Originally created 09/01/02

Low SAT scores raise more questions



He couldn't spell C-A-T if you spotted him the "C" and the "T."

- Coach Bobby Bowden

Well, the SAT scores came out last week, and I see the usual hand-wringing has begun.

Georgia is now ranked last, if you don't count the District of Columbia - a smallish province whose numbers are apparently dragged down by the offspring of congressmen.

And South Carolina is ranked next to last, which gives the Palmetto State our nation's most dubious opportunity for bragging rights ("We're No. 49!").

So what do we make of all this? Well, let's take our own little exam.

QUESTION 1: Does SAT stand for "Southerners Aren't Trying?"

ANSWER: Of course not. In fact, South Carolina and Georgia politicians have been trying to reform public education for the past half-century. After taking the oath of office, almost every governor of both states has named a blue-ribbon panel to improve education.

The result?

We're last.

Well, the First Rule of Holes is: "When you're in one, quit digging."

Don't worry about how students perform on a test. Focus on how they'll do in life. As Fats Domino once sort of said, it's the J.O.B., not the S.A.T.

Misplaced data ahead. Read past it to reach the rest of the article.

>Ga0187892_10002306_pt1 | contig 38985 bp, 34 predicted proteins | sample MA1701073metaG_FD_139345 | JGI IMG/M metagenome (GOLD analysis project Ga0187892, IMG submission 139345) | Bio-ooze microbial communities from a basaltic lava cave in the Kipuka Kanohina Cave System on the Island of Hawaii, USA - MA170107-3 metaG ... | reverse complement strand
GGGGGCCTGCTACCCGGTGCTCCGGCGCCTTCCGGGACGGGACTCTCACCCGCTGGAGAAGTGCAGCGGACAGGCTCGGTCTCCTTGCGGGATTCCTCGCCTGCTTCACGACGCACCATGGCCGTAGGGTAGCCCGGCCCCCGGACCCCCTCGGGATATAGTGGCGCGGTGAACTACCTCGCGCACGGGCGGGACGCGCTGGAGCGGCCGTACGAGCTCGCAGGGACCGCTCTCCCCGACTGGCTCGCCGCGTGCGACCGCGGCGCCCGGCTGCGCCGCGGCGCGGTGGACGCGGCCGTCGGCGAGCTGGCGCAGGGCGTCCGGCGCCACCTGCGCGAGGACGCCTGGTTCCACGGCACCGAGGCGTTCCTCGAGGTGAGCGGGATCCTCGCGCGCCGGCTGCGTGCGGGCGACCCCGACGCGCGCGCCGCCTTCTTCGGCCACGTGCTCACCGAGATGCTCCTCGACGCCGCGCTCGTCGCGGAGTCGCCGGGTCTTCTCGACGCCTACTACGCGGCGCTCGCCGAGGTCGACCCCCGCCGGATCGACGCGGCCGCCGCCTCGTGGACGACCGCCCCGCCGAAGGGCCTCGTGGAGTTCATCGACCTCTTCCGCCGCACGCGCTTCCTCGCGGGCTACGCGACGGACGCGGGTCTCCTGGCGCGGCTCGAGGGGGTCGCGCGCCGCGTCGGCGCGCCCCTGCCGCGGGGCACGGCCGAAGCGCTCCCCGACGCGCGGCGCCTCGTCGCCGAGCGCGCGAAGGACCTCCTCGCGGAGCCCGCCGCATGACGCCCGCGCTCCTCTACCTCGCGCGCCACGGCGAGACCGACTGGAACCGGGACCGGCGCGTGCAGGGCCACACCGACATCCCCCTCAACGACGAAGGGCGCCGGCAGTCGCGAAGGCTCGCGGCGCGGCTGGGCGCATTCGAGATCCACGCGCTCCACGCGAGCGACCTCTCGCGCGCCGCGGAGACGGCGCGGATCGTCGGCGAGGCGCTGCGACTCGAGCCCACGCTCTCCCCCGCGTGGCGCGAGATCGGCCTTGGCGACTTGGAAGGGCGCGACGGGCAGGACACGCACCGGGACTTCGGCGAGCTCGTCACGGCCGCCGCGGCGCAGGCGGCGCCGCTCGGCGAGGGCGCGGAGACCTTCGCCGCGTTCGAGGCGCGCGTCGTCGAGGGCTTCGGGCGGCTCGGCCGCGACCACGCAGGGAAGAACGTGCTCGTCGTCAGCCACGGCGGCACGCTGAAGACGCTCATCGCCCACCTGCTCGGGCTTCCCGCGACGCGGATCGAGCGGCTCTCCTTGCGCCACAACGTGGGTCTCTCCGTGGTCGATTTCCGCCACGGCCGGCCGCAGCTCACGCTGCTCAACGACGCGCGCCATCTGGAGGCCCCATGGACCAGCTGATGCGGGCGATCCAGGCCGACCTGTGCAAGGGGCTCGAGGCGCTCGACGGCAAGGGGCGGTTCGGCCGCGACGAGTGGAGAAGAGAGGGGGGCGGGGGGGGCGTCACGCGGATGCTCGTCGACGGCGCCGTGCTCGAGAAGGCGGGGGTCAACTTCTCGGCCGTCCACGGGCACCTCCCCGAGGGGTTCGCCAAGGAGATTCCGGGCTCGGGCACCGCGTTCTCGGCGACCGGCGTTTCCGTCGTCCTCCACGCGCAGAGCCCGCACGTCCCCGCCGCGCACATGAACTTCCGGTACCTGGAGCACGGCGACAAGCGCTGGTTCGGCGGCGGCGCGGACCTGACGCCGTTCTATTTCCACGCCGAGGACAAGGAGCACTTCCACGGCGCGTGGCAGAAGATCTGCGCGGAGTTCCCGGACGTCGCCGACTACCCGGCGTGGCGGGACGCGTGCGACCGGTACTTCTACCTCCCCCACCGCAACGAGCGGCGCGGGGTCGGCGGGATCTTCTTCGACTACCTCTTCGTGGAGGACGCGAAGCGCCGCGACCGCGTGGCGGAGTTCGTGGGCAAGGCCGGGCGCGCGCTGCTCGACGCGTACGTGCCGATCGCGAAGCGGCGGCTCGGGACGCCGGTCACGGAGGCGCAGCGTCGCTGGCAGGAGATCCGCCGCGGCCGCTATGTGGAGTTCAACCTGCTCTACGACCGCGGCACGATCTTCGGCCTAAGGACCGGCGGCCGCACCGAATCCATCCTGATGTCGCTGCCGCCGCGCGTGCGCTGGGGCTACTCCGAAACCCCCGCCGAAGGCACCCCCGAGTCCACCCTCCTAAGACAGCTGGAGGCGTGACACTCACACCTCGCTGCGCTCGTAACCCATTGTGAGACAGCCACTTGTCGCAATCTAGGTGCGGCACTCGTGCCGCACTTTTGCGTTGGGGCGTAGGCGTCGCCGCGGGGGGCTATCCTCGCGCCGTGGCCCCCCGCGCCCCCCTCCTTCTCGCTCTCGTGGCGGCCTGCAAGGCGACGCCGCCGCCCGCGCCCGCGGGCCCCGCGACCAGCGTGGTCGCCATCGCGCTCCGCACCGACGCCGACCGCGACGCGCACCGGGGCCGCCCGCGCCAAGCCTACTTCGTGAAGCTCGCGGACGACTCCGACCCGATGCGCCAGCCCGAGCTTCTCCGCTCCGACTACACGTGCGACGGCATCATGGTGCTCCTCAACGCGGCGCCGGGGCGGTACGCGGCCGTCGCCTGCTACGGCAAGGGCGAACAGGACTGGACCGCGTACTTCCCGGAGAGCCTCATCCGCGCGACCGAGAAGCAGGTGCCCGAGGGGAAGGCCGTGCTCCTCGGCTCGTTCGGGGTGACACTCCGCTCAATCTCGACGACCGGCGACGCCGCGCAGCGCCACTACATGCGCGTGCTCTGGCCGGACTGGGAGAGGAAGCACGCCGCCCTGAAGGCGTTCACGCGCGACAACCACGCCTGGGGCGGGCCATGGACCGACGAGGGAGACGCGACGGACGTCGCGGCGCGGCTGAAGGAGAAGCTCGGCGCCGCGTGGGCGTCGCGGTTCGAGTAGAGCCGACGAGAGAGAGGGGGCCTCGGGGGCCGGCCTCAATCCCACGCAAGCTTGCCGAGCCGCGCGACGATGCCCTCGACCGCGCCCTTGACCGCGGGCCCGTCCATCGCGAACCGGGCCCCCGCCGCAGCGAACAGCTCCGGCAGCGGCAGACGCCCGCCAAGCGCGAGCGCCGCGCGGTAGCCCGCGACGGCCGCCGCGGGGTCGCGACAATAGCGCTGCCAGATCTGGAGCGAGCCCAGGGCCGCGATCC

QUESTION NO. 2: Are we spending too much money on public education?

ANSWER: No, that's impossible. SAT does not stand for "Sling Away Taxes." But do we waste some of the money? Sure. That's what bureaucracies do. But I figure the more money we throw at education, the more is going to end up helping some child learn, and that's just another dollar that won't end up fattening some politician's expense account under the guise of "constituent service."

The needs are out there. Computers require upgrading faster than ever. So do textbooks. When I was in third grade (true story) I had a science book so old it did not include the discovery of all the planets of our solar system. We don't want today's equivalent of that to happen.

QUESTION NO. 3: Does SAT stand for "Slow Analytical Thinking?"

ANSWER: No, but I've long maintained that the test is not culturally friendly to the usual Southerner - black or white.

Math questions, for instance, are easier for us to figure out if the examples are portrayed in football or NASCAR terms. I have cousins who can't manage the amounts in a checkbook, but can rattle off Winston Cup numbers faster than an Enron accountant testifying to a grand jury.

The challenge with education is not getting the answers, it's understanding the questions.

That's usually the challenge with life, too.

And if you're not ready, then Stupidity Always Triumphs.

Reach Bill Kirby at (706) 823-3344 or bkirby@augustachronicle.com.